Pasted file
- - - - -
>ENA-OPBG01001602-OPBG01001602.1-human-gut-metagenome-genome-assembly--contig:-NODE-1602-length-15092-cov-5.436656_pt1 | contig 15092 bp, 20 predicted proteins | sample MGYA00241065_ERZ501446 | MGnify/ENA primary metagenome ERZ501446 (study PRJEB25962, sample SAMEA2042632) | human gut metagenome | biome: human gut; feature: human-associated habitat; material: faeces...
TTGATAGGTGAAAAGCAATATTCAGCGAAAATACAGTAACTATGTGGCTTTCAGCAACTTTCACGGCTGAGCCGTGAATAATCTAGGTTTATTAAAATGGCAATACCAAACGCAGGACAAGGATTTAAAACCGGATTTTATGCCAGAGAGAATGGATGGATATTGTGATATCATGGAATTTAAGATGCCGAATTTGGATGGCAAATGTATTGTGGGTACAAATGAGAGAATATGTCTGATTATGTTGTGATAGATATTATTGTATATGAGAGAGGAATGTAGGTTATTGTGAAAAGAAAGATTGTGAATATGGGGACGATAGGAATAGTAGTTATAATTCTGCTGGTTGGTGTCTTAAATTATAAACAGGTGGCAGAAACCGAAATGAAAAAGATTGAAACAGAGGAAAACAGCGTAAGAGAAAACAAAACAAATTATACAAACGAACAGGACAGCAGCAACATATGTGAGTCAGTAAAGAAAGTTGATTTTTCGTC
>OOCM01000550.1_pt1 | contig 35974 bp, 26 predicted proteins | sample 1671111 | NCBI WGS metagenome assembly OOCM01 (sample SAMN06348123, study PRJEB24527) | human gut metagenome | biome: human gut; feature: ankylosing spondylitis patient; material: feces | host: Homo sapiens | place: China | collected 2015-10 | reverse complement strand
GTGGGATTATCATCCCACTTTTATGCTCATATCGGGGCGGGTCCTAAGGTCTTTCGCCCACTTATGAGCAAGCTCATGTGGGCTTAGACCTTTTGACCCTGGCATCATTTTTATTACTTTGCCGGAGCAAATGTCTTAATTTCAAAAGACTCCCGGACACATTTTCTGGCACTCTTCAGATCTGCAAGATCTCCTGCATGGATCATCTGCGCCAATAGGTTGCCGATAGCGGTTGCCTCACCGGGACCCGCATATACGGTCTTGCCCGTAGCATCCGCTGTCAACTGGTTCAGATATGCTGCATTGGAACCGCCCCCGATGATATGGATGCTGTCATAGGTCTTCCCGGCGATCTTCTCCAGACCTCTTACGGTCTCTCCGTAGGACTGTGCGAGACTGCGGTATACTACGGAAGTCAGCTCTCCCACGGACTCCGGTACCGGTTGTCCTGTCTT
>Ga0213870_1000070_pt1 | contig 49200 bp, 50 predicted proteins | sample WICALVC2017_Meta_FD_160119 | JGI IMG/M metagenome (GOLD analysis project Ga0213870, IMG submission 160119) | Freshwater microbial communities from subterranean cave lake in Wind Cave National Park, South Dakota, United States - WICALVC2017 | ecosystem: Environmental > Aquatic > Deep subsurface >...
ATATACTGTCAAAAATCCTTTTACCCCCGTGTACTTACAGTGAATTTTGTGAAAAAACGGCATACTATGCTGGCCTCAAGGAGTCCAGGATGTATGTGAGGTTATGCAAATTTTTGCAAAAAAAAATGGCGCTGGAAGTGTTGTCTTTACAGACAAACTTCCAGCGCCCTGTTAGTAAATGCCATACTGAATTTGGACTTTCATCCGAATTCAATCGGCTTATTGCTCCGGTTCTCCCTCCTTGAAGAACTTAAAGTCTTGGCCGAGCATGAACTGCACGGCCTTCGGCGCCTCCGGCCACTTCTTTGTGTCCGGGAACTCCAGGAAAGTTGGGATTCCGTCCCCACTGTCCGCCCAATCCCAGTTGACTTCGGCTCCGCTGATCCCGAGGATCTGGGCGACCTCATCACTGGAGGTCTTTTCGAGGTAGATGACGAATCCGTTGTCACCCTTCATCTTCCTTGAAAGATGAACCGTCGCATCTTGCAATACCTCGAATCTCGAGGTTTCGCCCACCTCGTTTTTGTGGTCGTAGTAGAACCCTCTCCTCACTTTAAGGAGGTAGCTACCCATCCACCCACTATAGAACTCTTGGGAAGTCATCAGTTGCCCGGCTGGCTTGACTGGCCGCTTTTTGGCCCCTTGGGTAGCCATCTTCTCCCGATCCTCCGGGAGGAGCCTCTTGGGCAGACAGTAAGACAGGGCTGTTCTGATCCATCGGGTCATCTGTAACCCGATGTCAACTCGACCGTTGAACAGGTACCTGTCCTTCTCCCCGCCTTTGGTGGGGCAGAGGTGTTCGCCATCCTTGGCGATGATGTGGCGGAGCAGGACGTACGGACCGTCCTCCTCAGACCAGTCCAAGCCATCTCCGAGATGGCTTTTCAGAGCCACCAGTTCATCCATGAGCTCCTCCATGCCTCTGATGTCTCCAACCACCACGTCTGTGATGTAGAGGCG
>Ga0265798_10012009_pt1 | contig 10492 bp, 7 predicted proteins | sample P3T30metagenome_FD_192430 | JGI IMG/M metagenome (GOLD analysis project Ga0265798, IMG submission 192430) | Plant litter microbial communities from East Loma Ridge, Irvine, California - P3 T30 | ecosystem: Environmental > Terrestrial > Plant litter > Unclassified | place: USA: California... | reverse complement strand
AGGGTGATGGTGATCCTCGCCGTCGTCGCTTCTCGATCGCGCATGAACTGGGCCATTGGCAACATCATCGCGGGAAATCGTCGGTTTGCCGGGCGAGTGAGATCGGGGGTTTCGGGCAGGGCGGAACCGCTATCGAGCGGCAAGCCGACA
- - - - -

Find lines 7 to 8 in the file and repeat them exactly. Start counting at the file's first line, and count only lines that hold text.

>Ga0265798_10012009_pt1 | contig 10492 bp, 7 predicted proteins | sample P3T30metagenome_FD_192430 | JGI IMG/M metagenome (GOLD analysis project Ga0265798, IMG submission 192430) | Plant litter microbial communities from East Loma Ridge, Irvine, California - P3 T30 | ecosystem: Environmental > Terrestrial > Plant litter > Unclassified | place: USA: California... | reverse complement strand
AGGGTGATGGTGATCCTCGCCGTCGTCGCTTCTCGATCGCGCATGAACTGGGCCATTGGCAACATCATCGCGGGAAATCGTCGGTTTGCCGGGCGAGTGAGATCGGGGGTTTCGGGCAGGGCGGAACCGCTATCGAGCGGCAAGCCGACA